American Heritage® Dictionary of the English Language, Fourth Edition
- n. A fabled creature symbolic of virginity and usually represented as a horse with a single straight spiraled horn projecting from its forehead.
- n. Heraldry A representation of this beast, having a horse's body, a stag's legs, a lion's tail, and a straight spiraled horn growing from its forehead, especially employed as a supporter for the Royal Arms of Great Britain or of Scotland.
- n. Astronomy The constellation Monoceros.
Century Dictionary and Cyclopedia
- n. A traditional or fabulous animal, with a single long horn, the monoceros of classic writers, commonly described as a native of India, but in terms not certainly applicable to any known animal. It is supposed that one of the several large antelopes may have furnished the basis of fact of accounts, since the long straight or recurved horns viewed in profile would appear single. See def. 3.
- n. A mistranslation in the authorized version of the Bible (Deut. xxxiii. 17, and elsewhere) of the Hebrew word re'ēm. This named a two-horned animal, which has been supposed to be the urns. In the revised version the word is translated wild-ox.
- n. In heraldry, the representation of the fabulous animal used as a bearing. It is delineated as a horse, but with the tail of a lion and a long straight horn growing out of the forehead between the ears; often the hoofs are represented as cloven. The actual animal most like this bearing is the gnu.
- n. The unicorn-fish, unicorn-whale, sea-unicorn, or narwhal, whose enormously long single incisor tooth projects like a horn. See Monodon, monoceros, 3.
- n. The kamichi or horned screamer, Palamedea cornuta; the unicorn-bird. N. Grew. See cut under Palamedea.
- n. A kind of beetle having a single long horn; a unicorn-beetle. Various large beetles literally answer to this definition, being unicornous, with a large single prothoracic horn. See Dynastes, elephant-beetle, Hercules-beetle.
- n. In conchology, a unicorn-shell. See cut under Monoceros.
- n. A pair of horses with a third horse in front; also, the whole equipage.
- n. A Scottish gold coin issued by James III., James IV., and James V., having the figure of a unicorn on the obverse. Its standard weight was 58.89 grains troy, and it was current for 23 shillings Scotch.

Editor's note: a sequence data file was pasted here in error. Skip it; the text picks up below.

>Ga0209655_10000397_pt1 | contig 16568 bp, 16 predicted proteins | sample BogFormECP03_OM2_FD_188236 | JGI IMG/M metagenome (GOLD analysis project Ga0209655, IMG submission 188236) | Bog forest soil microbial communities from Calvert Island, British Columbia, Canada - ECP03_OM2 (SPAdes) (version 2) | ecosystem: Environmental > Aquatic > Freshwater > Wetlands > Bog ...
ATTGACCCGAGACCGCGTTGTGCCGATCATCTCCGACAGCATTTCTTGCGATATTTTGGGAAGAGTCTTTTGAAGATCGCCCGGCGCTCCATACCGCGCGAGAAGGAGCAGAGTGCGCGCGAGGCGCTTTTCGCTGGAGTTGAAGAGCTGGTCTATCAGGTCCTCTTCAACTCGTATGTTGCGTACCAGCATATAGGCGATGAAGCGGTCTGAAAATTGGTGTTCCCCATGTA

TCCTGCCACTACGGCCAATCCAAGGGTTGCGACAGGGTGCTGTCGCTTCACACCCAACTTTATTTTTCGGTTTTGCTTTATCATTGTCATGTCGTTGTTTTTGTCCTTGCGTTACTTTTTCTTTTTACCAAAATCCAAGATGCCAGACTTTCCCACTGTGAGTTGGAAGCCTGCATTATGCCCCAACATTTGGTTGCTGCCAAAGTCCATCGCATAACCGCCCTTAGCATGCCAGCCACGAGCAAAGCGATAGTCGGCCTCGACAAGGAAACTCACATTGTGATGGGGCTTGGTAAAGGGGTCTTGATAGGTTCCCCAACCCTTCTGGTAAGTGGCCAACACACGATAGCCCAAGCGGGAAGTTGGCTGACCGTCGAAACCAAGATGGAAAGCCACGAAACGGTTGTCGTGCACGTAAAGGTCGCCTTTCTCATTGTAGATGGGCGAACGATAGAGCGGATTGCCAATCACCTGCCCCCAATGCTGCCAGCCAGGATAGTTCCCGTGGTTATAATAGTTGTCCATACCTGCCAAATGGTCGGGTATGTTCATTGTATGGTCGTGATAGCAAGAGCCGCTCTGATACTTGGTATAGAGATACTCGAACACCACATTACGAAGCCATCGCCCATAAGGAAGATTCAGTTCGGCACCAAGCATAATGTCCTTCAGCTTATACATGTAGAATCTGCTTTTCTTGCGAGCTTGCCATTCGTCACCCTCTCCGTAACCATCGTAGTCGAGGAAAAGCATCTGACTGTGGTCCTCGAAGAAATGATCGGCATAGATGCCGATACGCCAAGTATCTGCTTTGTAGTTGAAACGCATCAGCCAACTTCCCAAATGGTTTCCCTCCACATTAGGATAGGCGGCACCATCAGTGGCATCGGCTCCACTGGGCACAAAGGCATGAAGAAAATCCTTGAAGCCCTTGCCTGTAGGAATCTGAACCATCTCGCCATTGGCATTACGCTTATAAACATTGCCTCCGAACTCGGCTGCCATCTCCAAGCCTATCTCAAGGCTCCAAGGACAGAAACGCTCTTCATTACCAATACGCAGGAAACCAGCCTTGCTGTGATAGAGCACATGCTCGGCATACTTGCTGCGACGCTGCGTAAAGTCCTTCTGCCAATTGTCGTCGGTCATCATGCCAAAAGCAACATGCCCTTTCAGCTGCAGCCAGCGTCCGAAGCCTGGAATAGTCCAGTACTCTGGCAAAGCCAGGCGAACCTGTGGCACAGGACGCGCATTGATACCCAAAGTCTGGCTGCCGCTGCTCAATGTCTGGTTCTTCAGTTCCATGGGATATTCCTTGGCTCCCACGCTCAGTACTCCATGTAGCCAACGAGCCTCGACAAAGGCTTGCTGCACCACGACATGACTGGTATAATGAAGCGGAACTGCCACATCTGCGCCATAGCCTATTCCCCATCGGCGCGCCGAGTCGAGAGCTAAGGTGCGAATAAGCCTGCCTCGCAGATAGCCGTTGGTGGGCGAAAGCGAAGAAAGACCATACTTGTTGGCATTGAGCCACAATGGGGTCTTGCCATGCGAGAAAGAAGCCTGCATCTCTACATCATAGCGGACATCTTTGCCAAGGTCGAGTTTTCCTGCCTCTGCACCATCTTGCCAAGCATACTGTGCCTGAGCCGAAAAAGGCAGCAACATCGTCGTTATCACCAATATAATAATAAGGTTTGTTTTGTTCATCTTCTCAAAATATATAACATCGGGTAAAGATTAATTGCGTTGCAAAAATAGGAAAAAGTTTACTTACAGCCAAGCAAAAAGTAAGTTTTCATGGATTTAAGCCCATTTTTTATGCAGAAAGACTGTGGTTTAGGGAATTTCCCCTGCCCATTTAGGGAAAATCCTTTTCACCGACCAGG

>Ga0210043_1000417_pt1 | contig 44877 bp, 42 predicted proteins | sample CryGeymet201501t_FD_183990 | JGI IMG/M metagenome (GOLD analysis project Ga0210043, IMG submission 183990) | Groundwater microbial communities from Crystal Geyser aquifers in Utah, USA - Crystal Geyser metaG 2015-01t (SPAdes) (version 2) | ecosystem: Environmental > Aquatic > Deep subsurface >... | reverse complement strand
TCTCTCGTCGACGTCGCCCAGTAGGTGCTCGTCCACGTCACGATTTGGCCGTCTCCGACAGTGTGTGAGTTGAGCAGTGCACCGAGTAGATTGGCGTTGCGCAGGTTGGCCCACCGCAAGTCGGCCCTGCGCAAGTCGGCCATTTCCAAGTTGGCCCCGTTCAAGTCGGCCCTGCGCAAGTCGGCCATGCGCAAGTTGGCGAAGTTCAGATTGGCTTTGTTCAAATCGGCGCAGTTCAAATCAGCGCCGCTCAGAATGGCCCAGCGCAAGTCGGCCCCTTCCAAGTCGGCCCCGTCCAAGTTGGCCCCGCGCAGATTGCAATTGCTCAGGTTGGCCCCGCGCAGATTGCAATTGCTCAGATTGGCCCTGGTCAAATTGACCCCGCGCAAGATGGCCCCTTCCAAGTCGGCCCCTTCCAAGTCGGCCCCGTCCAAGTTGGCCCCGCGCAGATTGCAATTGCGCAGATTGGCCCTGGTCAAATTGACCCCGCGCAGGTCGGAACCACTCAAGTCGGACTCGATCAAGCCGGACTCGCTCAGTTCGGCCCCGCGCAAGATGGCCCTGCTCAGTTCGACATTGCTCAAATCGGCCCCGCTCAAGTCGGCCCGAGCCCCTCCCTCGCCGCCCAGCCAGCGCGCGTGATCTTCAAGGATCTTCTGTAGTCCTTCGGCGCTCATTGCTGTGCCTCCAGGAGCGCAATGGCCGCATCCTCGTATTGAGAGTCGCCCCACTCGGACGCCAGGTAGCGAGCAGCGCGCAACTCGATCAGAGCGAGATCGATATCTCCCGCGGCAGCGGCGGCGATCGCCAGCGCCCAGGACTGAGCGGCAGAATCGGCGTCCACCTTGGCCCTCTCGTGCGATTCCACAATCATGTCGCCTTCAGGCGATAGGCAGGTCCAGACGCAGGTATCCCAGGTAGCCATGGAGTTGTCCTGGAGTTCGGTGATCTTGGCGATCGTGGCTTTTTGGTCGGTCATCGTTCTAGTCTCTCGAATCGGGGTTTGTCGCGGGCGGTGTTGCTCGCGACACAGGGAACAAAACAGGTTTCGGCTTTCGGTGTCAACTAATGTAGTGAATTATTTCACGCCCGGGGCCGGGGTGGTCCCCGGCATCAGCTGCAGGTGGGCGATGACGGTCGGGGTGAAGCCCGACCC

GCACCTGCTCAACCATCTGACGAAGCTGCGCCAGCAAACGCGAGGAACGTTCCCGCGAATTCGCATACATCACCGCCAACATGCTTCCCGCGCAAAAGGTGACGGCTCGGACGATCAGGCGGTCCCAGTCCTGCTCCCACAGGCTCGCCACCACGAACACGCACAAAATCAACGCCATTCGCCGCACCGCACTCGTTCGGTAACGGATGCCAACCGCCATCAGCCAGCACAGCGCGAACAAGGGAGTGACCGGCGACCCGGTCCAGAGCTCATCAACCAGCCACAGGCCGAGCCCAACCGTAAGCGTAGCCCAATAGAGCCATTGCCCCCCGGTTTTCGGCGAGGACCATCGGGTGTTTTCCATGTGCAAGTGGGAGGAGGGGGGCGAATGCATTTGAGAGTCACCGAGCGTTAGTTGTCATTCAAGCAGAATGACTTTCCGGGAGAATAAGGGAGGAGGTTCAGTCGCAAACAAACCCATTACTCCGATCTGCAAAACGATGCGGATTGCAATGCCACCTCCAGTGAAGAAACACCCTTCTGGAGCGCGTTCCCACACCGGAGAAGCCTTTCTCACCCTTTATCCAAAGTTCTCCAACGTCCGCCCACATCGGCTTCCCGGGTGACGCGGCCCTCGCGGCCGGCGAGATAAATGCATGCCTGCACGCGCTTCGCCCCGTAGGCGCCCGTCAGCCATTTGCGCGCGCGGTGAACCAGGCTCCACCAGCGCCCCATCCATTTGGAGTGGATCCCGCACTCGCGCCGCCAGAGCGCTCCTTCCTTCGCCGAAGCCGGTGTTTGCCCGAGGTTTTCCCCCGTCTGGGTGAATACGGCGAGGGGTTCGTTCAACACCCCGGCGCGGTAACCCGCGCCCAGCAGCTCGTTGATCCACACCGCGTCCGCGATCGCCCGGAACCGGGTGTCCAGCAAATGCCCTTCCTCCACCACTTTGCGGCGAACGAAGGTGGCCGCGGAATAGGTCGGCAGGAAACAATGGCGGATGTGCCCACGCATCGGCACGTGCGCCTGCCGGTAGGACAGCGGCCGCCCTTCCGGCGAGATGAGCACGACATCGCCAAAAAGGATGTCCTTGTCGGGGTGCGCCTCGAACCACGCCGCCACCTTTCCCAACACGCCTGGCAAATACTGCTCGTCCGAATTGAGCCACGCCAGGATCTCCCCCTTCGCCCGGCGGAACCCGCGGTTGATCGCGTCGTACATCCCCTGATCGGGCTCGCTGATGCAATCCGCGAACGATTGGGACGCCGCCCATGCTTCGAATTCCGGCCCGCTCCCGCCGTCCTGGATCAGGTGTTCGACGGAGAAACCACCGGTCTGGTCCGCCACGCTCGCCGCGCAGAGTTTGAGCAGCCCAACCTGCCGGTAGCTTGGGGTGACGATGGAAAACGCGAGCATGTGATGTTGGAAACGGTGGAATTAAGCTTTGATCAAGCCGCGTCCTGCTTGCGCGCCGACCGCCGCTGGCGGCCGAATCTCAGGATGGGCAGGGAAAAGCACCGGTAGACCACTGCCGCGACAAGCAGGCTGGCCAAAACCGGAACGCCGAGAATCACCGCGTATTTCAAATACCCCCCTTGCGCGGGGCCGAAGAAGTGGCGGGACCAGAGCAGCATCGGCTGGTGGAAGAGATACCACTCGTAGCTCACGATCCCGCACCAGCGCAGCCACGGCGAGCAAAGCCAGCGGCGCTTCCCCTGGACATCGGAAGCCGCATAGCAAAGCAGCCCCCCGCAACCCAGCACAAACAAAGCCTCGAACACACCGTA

- n. [capitalized] In astronomy, the constellation Monoceros.
- n. A mythical beast traditionally represented as having the legs of a buck, the body of a horse, the tail of a lion with a single spiral horn on its head; a symbol of virginity.
- n. A heraldic representation of such a beast used as a charge or as a supporter; as in the arms of Great Britain and of Scotland.
- n. historical In various Bible translations, used to render the Latin unicornis or rhinoceros (representing Hebrew רְאֵם); a reem or wild ox.
GNU Webster's 1913
- n. A fabulous animal with one horn; the monoceros; -- often represented in heraldry as a supporter.
- n. A two-horned animal of some unknown kind, so called in the Authorized Version of the Scriptures.
- n. Any large beetle having a hornlike prominence on the head or prothorax.
- n. The larva of a unicorn moth.
- n. (Zoöl.) The kamichi; -- called also
- n. (Mil.), obsolete A howitzer.
- n. an imaginary creature represented as a white horse with a long horn growing from its forehead
- Middle English unicorne, from Old French, from Late Latin ūnicornis, from Latin, having one horn : ūnus, one; + cornū, horn. (American Heritage® Dictionary of the English Language, Fourth Edition)
“If most myths have at least one toe in the door of truth than the unicorn is absolutely no exception.”
“Adding consistency and predictability to magic just means a unicorn is a horse with a horn.”
“Besides, the other members of the household are pretty easy to beat: Frederick the unicorn is a thinker, not a doer; Snuffles is all claws and teeth, but he's out instantly if you get him in a "sleeper" hold; and Phenny the Phoenix became a pushover after we instituted the "No Spontaneously Combusting Your Opponent" rule.”
“That's what the unicorn is all about, love, kindness, and peace.”
“In the novel, a unicorn is a symbol that has a very different meaning for each character.”
“Using the word "unicorn" is so limiting in every way, and the way both of these used it sounded unnatural.”
“And sadly, this "unicorn" is one of the more tame entries.”
“Apparently this persian unicorn is an actual sailor from the region.”
“That fanciful idea of a unicorn is not just magicked into mythology from nowhere.”
“But of course the unicorn is WHITE and therefore racist in nature.”
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Looking for tweets for unicorn.